• Before making a single edit, Tropedia EXPECTS our site policy and manual of style to be followed. Failure to do so may result in deletion of contributions and blocks of users who refuse to learn to do so. Our policies can be reviewed here.
  • All images MUST now have proper attribution, those who neglect to assign at least the "fair use" licensing to an image may have it deleted. All new pages should use the preloadable templates feature on the edit page to add the appropriate basic page markup. Pages that don't do this will be subject to deletion, with or without explanation.
  • All new trope pages will be made with the "Trope Workshop" found on the "Troper Tools" menu and worked on until they have at least three examples. The Trope workshop specific templates can then be removed and it will be regarded as a regular trope page after being moved to the Main namespace. THIS SHOULD BE WORKING NOW, REPORT ANY ISSUES TO Janna2000, SelfCloak or RRabbit42. DON'T MAKE PAGES MANUALLY UNLESS A TEMPLATE IS BROKEN, AND REPORT IT THAT IS THE CASE. PAGES WILL BE DELETED OTHERWISE IF THEY ARE MISSING BASIC MARKUP.


WikEd fancyquotes.pngQuotesBug-silk.pngHeadscratchersIcons-mini-icon extension.gifPlaying WithUseful NotesMagnifier.pngAnalysisPhoto link.pngImage LinksHaiku-wide-icon.pngHaikuLaconic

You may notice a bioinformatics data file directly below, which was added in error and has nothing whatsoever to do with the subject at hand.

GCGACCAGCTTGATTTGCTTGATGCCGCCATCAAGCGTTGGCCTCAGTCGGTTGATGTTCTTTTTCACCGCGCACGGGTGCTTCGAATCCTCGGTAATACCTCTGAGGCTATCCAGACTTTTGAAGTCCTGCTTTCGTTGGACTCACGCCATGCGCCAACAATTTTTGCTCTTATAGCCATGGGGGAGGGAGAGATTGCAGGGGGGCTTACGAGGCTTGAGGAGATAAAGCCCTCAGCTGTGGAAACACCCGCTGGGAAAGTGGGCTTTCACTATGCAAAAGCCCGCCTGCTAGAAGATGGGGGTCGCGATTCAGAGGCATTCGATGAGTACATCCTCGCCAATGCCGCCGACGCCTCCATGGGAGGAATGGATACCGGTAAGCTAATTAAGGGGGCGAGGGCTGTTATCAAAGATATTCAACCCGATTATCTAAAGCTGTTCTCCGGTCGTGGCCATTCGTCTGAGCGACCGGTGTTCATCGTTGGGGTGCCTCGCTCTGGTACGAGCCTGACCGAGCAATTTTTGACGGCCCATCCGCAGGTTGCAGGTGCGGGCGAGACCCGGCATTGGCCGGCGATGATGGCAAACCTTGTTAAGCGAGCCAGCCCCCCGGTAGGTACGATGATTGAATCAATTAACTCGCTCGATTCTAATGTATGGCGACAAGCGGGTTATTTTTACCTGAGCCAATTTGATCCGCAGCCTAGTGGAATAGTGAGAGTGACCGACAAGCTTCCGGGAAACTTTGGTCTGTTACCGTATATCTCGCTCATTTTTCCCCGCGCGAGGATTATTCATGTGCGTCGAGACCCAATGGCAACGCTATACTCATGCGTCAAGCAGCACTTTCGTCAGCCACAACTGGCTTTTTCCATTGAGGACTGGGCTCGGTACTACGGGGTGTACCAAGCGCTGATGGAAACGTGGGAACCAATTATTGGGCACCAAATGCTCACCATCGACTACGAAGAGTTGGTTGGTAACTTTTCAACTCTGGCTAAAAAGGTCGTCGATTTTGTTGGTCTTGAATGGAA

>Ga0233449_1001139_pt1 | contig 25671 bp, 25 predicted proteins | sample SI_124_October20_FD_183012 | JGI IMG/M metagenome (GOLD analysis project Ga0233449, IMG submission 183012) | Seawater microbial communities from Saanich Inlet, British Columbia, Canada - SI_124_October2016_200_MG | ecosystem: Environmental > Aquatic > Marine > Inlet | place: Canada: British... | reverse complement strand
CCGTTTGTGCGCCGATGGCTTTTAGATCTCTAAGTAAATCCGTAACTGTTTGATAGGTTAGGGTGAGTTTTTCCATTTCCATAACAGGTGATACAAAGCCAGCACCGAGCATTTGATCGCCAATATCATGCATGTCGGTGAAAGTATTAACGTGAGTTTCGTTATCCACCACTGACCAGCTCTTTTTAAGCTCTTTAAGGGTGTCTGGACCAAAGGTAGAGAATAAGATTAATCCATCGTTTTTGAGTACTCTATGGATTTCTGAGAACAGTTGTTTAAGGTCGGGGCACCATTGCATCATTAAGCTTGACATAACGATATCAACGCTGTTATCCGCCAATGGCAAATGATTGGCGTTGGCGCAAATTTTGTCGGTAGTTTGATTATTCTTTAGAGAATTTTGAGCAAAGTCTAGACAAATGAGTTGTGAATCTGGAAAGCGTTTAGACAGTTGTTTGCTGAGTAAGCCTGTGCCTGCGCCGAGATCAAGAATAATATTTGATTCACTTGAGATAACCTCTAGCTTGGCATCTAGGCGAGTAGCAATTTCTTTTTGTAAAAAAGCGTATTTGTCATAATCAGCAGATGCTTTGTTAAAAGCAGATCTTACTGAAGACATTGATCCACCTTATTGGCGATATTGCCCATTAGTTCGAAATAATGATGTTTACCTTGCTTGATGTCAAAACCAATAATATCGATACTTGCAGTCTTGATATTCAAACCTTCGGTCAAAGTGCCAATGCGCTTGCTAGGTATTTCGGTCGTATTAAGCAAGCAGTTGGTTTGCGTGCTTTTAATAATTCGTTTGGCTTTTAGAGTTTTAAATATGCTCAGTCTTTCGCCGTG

Alice has just met a man named Bob, who seems like a perfectly nice person-- until he uses her name. To which Alice realizes and possibly responds, "I never told you my name."

This trope is used to place suspicion on an otherwise ordinary character or to hint that there is more to the character than meets the eye. The person whose name is used does not necessarily have to notice; it could simply be a hint to the audience to pay more attention to the character who knew it without being told.

It can also be used humorously, generally with subversions, such as Alice asking why Bob knows her name... and Bob revealing that Alice was wearing a nametag the whole time. This is also easily double subverted, if the nametag doesn't reveal the full name, although that tends to be in less humorous situations.

Compare I Never Said It Was Poison, where a suspect incriminates himself by revealing confidential evidence only the person involved in the crime would know, and Spotting the Thread, where the spy is an impostor imitating someone Alice knows, instead of acting as a new person.

Examples of I Never Told You My Name include:

Anime and Manga

  • In NEEDLESS, Mio sneaks her way into Cruz's team. Though he doesn't find out for sure she's a mole until Mio turns on them, Cruz quickly becomes suspicious of her when she calls him "Cruz" as opposed to "Yamada" (his nickname, which everyone in the team uses instead of his real name).
  • A variant in Monster: Tenma realizes that a couple of policemen aren't what they seem when they address him as "Dr. Tenma" after he only told them his name and not that he was a doctor.